Oh yeah...my 2020 Rate Change estimates were pretty close...but what's up with Vermont??
As I noted a couple of weeks ago, normally I would've been all over the official CMS 2020 Open Enrollment Period report the moment it was released. It cuts to the core of what I've done here at ACA Signups for the past seven years: Detailed demographic breakouts of everyone who enrolled in on-exchange ACA market policies during the Open Enrollment Period.
Instead, this year I've kind of put it to the side for obvious reasons. With the COVID-19 pandemic having killed over 37,000 Americans and with well over 710,000 total cases to date, it's hard to get too focused on this particular report. Besides, as I noted before, the national enrollment numbers (overall) are almost identical to last year anyway: Just 35,000 fewer people than during the 2019 OEP.
In fact, even the CMS report is pretty bare-bones this year...the accompanying Public Use Files also seem rushed, with the column headers in data mode instead of reader-friendly English. Interesting.
Having said that, I am starting to dig into the 2020 OEP report, and there are some noteworthy items beyond the raw numbers. For one thing, Louise Norris gave me a heads up that there's something very odd going on with the year over year average premium rate changes in Vermont.
Here's my final estimates of Average Unsubsidized 2020 Premium Rate Changes for the ACA-compliant individual market. Nationally, I concluded that average premiums were dropping ever so slightly (around 0.2% overall), from $594/month...to $593/month.
It's important to note that the averages for each state (and nationally) assume that 100% of current enrollees stick with the same policy the following year. That never happens, of course; some policies are always dropped by the carrier, while there's constant churn in the market as current enrollees drop coverage due to life changes (aging onto Medicare, moving to a different state, getting a job with coverage, etc). Heck, my own family switched from an ACA exchange plan to a University student plan this year when my wife went back to get her master's degree.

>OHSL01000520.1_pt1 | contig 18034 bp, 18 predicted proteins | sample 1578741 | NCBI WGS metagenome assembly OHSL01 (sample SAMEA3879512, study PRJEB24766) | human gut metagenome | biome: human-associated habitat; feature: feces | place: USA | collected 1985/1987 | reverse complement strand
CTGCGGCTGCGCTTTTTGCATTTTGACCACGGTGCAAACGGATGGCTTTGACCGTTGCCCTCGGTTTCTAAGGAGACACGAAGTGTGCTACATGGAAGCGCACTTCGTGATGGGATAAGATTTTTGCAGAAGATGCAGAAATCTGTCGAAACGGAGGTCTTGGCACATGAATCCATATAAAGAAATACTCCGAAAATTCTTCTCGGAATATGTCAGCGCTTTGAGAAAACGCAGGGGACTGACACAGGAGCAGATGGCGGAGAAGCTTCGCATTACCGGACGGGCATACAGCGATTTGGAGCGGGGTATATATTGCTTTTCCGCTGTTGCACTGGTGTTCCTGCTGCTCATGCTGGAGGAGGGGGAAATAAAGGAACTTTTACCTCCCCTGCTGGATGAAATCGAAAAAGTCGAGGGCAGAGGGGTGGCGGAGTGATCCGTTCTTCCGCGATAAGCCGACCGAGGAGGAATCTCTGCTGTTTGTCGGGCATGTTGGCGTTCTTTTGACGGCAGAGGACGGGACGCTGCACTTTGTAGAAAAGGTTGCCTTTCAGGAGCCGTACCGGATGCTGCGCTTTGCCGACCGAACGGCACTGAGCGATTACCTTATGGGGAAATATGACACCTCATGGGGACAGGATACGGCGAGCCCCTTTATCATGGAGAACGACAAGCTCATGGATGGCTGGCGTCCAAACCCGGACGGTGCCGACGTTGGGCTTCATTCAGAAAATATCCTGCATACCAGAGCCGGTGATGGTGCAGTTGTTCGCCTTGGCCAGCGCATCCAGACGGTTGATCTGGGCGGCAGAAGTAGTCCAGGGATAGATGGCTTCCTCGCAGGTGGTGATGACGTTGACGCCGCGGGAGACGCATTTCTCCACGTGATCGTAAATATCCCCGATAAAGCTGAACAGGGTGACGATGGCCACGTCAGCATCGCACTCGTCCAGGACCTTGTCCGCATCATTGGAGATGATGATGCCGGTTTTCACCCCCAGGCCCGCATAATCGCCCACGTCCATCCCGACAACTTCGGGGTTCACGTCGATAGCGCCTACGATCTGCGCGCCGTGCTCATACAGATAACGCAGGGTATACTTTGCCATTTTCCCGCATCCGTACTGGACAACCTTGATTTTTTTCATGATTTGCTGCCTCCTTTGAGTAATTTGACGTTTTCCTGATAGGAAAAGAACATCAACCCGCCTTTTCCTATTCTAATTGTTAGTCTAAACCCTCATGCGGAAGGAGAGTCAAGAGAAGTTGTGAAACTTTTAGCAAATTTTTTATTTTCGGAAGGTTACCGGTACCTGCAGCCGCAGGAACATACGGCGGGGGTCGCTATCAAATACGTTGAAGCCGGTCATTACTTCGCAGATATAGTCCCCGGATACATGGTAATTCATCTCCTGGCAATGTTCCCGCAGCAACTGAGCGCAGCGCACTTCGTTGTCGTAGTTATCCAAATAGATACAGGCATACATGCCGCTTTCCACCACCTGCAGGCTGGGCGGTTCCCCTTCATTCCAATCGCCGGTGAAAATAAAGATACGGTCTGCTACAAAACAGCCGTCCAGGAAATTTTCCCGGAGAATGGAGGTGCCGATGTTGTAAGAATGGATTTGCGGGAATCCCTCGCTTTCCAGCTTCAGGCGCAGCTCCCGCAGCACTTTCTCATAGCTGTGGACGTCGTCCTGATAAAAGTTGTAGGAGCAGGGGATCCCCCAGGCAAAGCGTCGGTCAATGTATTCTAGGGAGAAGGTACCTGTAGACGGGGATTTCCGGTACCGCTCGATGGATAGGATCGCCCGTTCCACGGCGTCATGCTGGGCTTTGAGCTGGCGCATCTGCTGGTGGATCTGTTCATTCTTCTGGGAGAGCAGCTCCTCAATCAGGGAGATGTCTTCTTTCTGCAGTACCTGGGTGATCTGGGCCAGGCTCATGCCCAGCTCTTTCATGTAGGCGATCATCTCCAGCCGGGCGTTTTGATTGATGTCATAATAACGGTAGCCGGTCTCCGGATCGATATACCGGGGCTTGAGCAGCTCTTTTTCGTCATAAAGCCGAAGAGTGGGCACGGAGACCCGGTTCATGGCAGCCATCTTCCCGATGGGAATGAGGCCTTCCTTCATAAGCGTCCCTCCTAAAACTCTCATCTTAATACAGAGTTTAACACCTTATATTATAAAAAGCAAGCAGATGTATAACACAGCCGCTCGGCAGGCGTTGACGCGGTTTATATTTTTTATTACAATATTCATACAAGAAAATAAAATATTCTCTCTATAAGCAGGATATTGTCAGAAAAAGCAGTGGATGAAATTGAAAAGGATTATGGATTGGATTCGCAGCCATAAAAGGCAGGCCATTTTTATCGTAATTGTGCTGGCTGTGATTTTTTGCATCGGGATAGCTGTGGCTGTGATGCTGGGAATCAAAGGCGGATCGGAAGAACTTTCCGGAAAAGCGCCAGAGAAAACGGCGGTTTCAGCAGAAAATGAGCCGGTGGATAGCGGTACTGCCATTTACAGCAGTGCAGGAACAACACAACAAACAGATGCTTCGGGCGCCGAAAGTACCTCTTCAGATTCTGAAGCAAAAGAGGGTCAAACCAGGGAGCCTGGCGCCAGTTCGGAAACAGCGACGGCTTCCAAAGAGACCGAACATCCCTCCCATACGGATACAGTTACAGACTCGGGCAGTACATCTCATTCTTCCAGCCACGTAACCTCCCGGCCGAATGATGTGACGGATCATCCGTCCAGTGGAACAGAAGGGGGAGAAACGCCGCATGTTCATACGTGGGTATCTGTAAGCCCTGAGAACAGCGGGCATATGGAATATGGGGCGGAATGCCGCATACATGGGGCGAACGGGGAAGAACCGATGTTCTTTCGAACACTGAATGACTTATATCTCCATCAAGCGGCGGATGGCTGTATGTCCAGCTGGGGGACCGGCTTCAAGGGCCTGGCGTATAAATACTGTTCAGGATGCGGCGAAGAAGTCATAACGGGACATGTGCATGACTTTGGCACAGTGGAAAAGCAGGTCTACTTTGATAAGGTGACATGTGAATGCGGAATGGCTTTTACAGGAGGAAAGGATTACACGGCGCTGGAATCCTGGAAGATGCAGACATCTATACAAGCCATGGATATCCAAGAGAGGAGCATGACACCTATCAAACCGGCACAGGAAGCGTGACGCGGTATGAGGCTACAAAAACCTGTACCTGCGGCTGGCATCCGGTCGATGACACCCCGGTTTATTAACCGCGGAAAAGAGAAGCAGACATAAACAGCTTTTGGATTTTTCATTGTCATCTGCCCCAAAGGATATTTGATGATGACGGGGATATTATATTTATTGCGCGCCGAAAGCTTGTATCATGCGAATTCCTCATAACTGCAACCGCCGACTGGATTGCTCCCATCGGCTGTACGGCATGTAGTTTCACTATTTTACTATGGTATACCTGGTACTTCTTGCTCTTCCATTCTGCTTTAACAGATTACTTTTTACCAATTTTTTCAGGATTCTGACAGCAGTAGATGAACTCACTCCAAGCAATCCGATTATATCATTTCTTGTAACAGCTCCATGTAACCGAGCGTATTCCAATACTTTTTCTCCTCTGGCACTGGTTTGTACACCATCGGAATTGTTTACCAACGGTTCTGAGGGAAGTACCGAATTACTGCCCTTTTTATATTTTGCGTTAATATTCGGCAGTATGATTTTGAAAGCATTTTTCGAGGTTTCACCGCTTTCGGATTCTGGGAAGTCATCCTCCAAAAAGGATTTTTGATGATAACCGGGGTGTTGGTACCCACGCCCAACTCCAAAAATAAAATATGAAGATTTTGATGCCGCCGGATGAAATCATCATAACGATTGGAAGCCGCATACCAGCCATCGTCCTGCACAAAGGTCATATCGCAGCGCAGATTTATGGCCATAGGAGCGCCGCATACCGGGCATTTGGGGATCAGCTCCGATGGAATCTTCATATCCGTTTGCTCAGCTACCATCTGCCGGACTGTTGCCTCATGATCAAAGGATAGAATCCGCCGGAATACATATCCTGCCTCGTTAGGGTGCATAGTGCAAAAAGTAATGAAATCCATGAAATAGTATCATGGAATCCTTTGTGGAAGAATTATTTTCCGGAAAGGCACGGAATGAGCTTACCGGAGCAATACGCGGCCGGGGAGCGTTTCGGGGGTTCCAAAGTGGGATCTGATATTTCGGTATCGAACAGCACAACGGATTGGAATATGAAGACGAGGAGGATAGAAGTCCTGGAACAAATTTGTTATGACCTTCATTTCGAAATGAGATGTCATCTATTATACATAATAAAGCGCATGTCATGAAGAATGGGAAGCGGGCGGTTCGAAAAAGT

Even among those who stay on an ACA exchange plan, there's still some who either upgrade or downgrade their policies voluntarily if they find that a different plan better suits their needs (from a PPO to an HMO, from a Silver to Bronze, from one carrier to another, etc.) As a result, the effective average rate changes the following spring are generally a few points lower than the approved premium changes in the fall.
In other words, any state where the effective average rate change comes in less than 5 percentage points below my estimate means I was actually pretty much right on target...but any state where the effective change is higher than my estimate means I was way off.
Historically I have a pretty good track record, but let's take a look this year. Below I've listed the actual 2019 and 2020 average monthly premiums (from the CMS Public Use Files) and my final estimated rate changes from last fall, along with the difference in percentage points. I've sorted them from highest to lowest in terms of how much I over/underestimated the change: